• Front.homecoming Court
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  • Front.ropes
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  • Front.walk Across

Insulated sidewalk = less shoveling? 2010.11.24

Written by David Green.

sidewalk.1.jpgBy DAVID GREEN

Let it snow.

You might get Bronson and Nichole DiCenso to say that this winter, because they hope to be doing a lot less of something that the rest of us will face.

With their new sidewalk on East Street North, they expect much less snow shoveling  this winter.

The new walk comes courtesy of Vance Jacobs of Jacobs Plastics and Frontier Insulation. Jacobs has overseen the installation of insulated driveways since the mid-1990s, but he’s never tried an insulated sidewalk before.

Most insulated driveways include piping for warm water to flow through, Jacobs said, but the sidewalk has nothing but a layer of three-eighths inch insulation below the concrete. Sunshine will warm the concrete and hasten melting.

Jacobs said he arranged for the free installation so the walk can serve as a display for his product—providing it works as he expects.

The DiCenso property is just half a block from Frontier Insulation (the former Roth Fabricating site) and Jacobs expects to be glancing down East Street this winter to see how the insulated walk fares.

The insulating material is similar to the Styrofoam used for drinking cups, Jacobs said. When he began manufacturing the insulation panels, he used new foam. His operation now could be seen as a recycling process that converts scrap material into a new product.

A semi-truck load a day arrives at Jacobs Plastics in Adrian, loaded with scrap foam from other manufacturing processes in the Grand Rapids area.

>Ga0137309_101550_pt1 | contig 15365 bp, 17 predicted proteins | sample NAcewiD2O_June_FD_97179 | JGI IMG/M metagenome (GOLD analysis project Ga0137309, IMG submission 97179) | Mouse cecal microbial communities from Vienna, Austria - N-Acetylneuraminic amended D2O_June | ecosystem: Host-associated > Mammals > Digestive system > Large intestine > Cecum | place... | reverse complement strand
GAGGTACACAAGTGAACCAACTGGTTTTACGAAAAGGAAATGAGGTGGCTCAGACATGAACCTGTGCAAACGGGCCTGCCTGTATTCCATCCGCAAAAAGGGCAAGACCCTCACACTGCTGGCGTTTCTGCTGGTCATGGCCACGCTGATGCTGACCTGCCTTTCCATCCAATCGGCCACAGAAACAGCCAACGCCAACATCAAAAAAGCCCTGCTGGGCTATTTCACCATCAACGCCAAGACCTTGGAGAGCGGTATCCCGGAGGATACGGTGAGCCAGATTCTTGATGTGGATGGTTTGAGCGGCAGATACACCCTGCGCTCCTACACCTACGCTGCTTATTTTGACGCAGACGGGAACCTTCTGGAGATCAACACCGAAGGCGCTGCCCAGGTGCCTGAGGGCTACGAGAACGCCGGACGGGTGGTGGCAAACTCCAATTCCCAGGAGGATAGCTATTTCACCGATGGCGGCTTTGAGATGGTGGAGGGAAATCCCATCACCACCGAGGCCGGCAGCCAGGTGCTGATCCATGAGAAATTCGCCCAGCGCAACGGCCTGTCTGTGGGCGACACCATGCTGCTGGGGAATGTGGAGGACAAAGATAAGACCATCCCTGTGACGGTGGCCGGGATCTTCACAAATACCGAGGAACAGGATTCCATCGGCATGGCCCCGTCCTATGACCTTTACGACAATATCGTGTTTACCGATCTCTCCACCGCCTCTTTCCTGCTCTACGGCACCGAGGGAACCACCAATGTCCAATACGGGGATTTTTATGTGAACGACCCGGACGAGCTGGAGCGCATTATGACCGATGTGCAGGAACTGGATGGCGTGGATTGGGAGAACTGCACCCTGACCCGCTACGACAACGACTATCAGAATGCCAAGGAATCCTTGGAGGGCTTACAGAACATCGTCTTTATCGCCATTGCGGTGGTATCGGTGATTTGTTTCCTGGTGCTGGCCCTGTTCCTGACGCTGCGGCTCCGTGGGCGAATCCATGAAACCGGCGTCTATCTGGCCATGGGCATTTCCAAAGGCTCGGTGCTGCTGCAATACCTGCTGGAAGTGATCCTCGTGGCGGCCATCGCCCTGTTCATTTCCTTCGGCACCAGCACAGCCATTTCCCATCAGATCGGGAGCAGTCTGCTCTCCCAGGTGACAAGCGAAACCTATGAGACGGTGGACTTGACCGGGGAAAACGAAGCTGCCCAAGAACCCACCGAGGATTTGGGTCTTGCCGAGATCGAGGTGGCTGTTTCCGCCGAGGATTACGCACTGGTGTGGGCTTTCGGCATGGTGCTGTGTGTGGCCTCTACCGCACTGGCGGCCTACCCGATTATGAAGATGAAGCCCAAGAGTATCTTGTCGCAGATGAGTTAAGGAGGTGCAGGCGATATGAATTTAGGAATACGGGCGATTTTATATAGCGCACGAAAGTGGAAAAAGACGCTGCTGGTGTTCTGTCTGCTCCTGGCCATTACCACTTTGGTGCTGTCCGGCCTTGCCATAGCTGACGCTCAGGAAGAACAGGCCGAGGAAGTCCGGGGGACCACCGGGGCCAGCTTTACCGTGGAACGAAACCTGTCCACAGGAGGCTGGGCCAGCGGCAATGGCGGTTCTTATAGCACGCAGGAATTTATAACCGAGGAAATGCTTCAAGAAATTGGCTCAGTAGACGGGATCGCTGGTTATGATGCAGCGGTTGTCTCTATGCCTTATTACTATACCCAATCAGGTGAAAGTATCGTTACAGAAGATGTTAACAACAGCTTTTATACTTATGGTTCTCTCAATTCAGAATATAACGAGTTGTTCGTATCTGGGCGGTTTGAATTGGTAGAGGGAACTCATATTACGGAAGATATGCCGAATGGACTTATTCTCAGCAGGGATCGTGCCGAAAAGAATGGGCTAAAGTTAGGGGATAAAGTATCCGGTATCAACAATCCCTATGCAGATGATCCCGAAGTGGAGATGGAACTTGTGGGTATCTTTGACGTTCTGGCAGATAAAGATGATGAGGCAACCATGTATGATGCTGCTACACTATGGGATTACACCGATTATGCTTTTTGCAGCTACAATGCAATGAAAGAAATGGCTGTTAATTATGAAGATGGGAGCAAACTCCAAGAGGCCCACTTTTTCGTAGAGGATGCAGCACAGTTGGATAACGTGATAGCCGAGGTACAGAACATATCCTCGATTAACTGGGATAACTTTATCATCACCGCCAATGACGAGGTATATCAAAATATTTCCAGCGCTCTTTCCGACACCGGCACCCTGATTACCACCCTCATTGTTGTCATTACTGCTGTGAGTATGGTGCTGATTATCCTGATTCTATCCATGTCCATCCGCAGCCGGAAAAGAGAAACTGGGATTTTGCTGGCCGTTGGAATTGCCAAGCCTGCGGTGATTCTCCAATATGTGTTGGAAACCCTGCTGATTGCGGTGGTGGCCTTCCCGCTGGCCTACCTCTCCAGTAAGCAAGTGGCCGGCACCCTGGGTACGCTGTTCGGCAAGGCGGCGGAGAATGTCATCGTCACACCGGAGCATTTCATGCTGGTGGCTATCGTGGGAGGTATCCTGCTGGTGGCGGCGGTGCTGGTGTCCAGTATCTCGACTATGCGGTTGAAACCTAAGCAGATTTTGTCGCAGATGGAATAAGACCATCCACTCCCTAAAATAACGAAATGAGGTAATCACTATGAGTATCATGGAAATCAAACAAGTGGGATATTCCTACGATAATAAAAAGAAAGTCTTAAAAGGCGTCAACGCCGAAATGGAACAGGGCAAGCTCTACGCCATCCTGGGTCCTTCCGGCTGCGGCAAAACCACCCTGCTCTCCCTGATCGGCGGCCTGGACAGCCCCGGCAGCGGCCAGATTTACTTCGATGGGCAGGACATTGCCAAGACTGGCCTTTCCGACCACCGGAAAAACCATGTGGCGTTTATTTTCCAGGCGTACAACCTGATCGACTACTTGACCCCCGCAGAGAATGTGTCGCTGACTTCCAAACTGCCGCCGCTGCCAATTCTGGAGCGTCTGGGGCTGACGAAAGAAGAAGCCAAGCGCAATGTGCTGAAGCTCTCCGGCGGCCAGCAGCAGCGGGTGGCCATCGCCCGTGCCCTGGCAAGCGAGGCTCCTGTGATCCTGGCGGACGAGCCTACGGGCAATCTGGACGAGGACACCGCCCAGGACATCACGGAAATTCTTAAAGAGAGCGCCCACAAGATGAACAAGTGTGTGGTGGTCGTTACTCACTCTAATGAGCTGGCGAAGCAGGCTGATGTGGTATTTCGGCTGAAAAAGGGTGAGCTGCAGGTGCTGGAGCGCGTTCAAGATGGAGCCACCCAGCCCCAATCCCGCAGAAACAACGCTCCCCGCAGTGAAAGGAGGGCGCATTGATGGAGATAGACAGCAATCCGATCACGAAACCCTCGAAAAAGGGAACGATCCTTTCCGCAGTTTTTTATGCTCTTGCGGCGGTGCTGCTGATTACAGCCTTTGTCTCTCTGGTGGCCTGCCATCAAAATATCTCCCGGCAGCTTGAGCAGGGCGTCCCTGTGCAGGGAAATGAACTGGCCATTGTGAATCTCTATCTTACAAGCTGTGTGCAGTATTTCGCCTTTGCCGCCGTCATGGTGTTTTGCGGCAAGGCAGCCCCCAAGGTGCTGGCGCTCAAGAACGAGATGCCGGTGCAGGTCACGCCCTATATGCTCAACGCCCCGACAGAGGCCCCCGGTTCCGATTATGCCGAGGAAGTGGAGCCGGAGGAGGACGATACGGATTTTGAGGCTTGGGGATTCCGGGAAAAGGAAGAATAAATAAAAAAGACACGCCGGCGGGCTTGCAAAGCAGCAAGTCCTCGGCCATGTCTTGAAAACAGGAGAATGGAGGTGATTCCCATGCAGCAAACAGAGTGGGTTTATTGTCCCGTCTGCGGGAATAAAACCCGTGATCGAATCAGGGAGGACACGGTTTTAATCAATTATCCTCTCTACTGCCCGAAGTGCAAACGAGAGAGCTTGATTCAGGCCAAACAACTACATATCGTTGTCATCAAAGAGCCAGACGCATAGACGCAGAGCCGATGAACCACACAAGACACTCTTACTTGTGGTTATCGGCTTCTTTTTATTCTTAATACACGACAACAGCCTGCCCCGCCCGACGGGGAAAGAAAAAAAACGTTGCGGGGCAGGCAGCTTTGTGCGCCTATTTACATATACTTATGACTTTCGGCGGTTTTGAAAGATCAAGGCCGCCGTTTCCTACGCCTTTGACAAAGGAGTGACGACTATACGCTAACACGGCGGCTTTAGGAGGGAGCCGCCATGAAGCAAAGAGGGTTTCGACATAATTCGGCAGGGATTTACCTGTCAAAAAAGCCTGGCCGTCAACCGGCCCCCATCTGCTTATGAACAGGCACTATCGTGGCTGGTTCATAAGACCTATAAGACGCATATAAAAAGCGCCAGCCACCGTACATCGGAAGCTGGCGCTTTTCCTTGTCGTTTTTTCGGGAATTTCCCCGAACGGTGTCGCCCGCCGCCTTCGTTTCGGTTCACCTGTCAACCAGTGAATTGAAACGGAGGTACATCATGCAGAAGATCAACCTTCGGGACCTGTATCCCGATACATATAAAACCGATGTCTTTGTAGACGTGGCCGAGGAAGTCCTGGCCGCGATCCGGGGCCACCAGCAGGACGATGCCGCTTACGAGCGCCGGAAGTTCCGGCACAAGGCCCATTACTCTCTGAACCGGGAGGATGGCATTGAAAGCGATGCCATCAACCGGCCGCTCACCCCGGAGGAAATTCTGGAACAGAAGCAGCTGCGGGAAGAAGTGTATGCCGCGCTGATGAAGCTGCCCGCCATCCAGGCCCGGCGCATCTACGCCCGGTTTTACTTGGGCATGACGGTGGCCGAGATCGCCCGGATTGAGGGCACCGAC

Jacobs feeds the scrap into a unit that  fuses it into long sheets measuring four-foot wide in three thicknesses—three-eighths inch, three-fourths inch and inch and a half.

The thinnest insulation is adequate for sidewalks; thicker strips are generally used in applications such as floors that use radiant heat.

The foam is wrapped in a thin film and that’s all it takes to strengthen the insulation enough for workers to walk on it before concrete is poured.

With the foam underneath, the concrete must dry upward through the top, but this process creates concrete that’s found to be about 30 percent stronger.

The insulation also retards the break-up of concrete by preventing the moist soil underneath from expanding through freezing, Jacobs said.

Jacobs has 40 years of experience working with plastics. He says he retired once, but couldn’t stand not working so he’s happy to be busy again.

And busy he is. His brother runs the Adrian plant while Vance is in charge in Morenci. There’s also a facility in Indiana, and there are a couple of other projects that he’s investigating.

The Roth building was just what he was looking for two years ago when he wanted a place to produce laminated Styrofoam SIP panels—structural insulated panels.

They’re generally used in new house construction for insulating walls. Most of his product ends up in Colorado.

The foam arrives in Morenci in large blocks where it’s cut by hot wire into the needed sizes.

Frontier Insulating also produces a foam sheet that’s laminated on only one side for use in cathedral ceilings where there’s no attic space.

The board is covered with OSB (oriented strand board) on one side and the other side goes up against the shingles. Jacobs has received reports of excellent energy savings from the insulation.

Forty years working with plastics makes Jacobs a sought-after person when special requests come up.

“Architects know if they want to do something special, they call me,” he said.

He hopes to receive a call from the DiCenso family this winter telling him their snow shovel isn’t getting much use.